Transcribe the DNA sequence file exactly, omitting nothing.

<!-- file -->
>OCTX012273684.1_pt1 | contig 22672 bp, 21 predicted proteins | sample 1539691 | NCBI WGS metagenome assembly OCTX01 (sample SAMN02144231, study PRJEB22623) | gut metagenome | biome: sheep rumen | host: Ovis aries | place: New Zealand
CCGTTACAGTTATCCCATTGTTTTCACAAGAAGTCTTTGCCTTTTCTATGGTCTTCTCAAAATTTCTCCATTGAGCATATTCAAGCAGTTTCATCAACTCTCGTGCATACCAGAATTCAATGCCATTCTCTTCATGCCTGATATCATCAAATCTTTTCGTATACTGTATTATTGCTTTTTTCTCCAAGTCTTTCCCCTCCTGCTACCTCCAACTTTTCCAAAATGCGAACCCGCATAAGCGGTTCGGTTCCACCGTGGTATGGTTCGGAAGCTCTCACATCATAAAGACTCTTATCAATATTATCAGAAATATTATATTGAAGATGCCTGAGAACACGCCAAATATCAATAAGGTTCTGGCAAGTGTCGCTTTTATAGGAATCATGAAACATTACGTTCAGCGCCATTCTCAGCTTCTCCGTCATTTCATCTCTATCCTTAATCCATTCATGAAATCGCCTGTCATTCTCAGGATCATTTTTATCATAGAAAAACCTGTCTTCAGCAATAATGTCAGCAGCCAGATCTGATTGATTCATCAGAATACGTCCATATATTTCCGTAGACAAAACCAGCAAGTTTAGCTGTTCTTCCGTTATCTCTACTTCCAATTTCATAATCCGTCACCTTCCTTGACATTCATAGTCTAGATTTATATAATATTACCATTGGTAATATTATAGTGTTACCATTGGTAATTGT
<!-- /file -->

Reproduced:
>OCTX012273684.1_pt1 | contig 22672 bp, 21 predicted proteins | sample 1539691 | NCBI WGS metagenome assembly OCTX01 (sample SAMN02144231, study PRJEB22623) | gut metagenome | biome: sheep rumen | host: Ovis aries | place: New Zealand
CCGTTACAGTTATCCCATTGTTTTCACAAGAAGTCTTTGCCTTTTCTATGGTCTTCTCAAAATTTCTCCATTGAGCATATTCAAGCAGTTTCATCAACTCTCGTGCATACCAGAATTCAATGCCATTCTCTTCATGCCTGATATCATCAAATCTTTTCGTATACTGTATTATTGCTTTTTTCTCCAAGTCTTTCCCCTCCTGCTACCTCCAACTTTTCCAAAATGCGAACCCGCATAAGCGGTTCGGTTCCACCGTGGTATGGTTCGGAAGCTCTCACATCATAAAGACTCTTATCAATATTATCAGAAATATTATATTGAAGATGCCTGAGAACACGCCAAATATCAATAAGGTTCTGGCAAGTGTCGCTTTTATAGGAATCATGAAACATTACGTTCAGCGCCATTCTCAGCTTCTCCGTCATTTCATCTCTATCCTTAATCCATTCATGAAATCGCCTGTCATTCTCAGGATCATTTTTATCATAGAAAAACCTGTCTTCAGCAATAATGTCAGCAGCCAGATCTGATTGATTCATCAGAATACGTCCATATATTTCCGTAGACAAAACCAGCAAGTTTAGCTGTTCTTCCGTTATCTCTACTTCCAATTTCATAATCCGTCACCTTCCTTGACATTCATAGTCTAGATTTATATAATATTACCATTGGTAATATTATAGTGTTACCATTGGTAATTGT